One of the chores I took care of today was to work a bit in the garden. I cleaned up the old tomatoes that were left after I pulled the plants and cages a few days ago. Then, I tilled all the straw mulch into the soil. Mixing it into the garden soil will help it break down over the winter. I had to maneuver around the rows of turnips, lettuce, and spinach, but was done in no time.
Here is an interesting sight: We have irises blooming! I guess this goes right along with the apple blossoms I reported seeing on one of our trees a couple of weeks ago. Unusual, but nice. You can even see a small beetle chomping away on one of the petals.
|This iris is blooming in our yard. Odd for mid-October.|
Yesterday, Patti and I made another trip to the place to gather persimmons. This time, as we put them through the Nor-Pro strainer shown below, I figured out why there seemed to be bits of dark persimmon peel in the finished pulp. The Nor-Pro strainer pan is actually two pieces. That is, it has interchangeable strainer screens that have different hole sizes. When the strainer is in use, bits of peeling actually got forced around the edge of the strainer plate and into the pulp.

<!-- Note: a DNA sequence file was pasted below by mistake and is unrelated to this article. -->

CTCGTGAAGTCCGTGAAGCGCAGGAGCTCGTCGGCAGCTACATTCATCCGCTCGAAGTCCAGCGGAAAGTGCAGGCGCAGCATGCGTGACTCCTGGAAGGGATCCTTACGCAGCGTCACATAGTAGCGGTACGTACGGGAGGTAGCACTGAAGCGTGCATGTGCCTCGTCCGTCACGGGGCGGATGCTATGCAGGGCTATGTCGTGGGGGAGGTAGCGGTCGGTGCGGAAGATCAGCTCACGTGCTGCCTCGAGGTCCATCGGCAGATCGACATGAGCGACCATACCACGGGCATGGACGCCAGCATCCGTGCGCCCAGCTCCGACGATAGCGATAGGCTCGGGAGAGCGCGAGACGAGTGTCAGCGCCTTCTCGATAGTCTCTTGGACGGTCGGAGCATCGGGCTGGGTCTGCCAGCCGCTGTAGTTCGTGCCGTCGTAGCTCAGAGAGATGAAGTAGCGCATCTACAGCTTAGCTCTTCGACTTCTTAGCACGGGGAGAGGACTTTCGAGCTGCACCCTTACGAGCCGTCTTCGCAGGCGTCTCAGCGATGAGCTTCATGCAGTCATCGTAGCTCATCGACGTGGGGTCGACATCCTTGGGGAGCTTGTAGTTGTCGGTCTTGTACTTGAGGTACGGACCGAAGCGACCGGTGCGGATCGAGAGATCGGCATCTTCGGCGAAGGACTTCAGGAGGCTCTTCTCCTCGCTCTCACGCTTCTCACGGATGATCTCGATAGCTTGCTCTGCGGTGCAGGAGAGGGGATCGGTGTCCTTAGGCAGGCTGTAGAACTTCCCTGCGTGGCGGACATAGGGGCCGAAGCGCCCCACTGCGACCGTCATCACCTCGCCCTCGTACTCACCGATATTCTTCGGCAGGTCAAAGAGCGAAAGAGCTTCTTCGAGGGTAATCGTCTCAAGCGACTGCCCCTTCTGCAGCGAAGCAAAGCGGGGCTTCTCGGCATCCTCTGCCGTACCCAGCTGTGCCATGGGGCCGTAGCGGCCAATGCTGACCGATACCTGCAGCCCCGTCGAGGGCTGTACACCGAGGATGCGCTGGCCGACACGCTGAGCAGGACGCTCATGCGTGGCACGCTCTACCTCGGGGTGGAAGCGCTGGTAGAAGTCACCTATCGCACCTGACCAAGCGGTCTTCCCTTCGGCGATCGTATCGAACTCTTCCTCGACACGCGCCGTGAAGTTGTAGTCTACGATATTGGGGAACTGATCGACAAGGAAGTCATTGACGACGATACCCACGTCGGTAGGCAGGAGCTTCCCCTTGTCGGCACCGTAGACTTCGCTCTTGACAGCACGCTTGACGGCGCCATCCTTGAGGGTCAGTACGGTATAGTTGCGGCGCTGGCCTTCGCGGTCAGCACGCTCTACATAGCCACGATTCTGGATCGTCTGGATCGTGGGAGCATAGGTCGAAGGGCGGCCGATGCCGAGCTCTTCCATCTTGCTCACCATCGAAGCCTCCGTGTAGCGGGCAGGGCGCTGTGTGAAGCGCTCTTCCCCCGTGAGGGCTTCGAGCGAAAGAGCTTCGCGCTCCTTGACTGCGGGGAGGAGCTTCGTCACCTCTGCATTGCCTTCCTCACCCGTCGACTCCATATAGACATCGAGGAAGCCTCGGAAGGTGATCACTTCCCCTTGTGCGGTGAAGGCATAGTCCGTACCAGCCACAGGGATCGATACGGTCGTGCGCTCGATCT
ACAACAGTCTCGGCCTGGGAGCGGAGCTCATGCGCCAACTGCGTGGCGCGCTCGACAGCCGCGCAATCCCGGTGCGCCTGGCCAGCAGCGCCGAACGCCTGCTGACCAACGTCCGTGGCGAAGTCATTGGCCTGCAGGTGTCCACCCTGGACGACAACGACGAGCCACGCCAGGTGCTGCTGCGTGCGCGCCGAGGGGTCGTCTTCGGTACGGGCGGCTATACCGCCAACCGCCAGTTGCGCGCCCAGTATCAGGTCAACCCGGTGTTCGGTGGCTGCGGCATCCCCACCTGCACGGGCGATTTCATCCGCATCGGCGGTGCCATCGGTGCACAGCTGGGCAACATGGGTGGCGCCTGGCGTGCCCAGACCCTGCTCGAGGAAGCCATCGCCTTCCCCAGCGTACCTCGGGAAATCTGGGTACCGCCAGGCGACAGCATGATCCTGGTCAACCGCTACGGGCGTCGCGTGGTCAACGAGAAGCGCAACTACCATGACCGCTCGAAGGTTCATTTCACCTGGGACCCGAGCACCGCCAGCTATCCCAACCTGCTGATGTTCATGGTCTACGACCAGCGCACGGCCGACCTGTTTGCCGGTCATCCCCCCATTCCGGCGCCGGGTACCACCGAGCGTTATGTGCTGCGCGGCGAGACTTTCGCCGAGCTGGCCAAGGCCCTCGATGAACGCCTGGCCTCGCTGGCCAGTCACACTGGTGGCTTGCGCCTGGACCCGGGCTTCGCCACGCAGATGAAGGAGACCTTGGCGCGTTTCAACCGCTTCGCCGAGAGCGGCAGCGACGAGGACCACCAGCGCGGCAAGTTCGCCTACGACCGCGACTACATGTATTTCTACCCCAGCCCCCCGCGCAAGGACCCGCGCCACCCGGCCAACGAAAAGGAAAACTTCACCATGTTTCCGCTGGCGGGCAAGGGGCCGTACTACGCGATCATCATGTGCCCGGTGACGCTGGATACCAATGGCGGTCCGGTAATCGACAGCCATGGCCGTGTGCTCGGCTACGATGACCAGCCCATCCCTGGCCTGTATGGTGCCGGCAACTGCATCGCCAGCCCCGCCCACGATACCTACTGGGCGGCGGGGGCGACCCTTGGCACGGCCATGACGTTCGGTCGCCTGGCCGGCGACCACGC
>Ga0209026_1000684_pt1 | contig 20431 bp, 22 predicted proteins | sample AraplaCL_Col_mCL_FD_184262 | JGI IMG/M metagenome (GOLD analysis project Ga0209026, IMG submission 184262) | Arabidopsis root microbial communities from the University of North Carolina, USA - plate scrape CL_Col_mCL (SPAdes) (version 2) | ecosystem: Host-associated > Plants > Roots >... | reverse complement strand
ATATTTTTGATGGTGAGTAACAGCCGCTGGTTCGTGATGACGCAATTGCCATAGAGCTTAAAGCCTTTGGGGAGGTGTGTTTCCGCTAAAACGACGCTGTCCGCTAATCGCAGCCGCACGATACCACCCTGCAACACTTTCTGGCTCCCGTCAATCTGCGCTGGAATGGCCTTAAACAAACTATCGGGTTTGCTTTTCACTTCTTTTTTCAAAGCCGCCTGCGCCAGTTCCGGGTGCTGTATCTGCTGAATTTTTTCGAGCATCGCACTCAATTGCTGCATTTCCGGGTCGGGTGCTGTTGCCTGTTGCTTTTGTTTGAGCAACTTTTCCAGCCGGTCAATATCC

|This Nor-Pro strainer has a two-piece pan and allowed persimmon peel to get into the 'squoze' pulp.|
So, this morning, I went over to the local flea market where we'd seen a couple of the good old Foley Food Mills. I purchased the best one of the ones available and we used it to process the rest of these persimmons. There was a big difference in the pulp...no dark bits of peeling. Patti was happy, so I am happy. The pulp was put into zip bags and into the freezer.
|Here is a shot of the Foley Food Mill, an old standby brand of strainer. It worked better for us than the Nor-Pro.|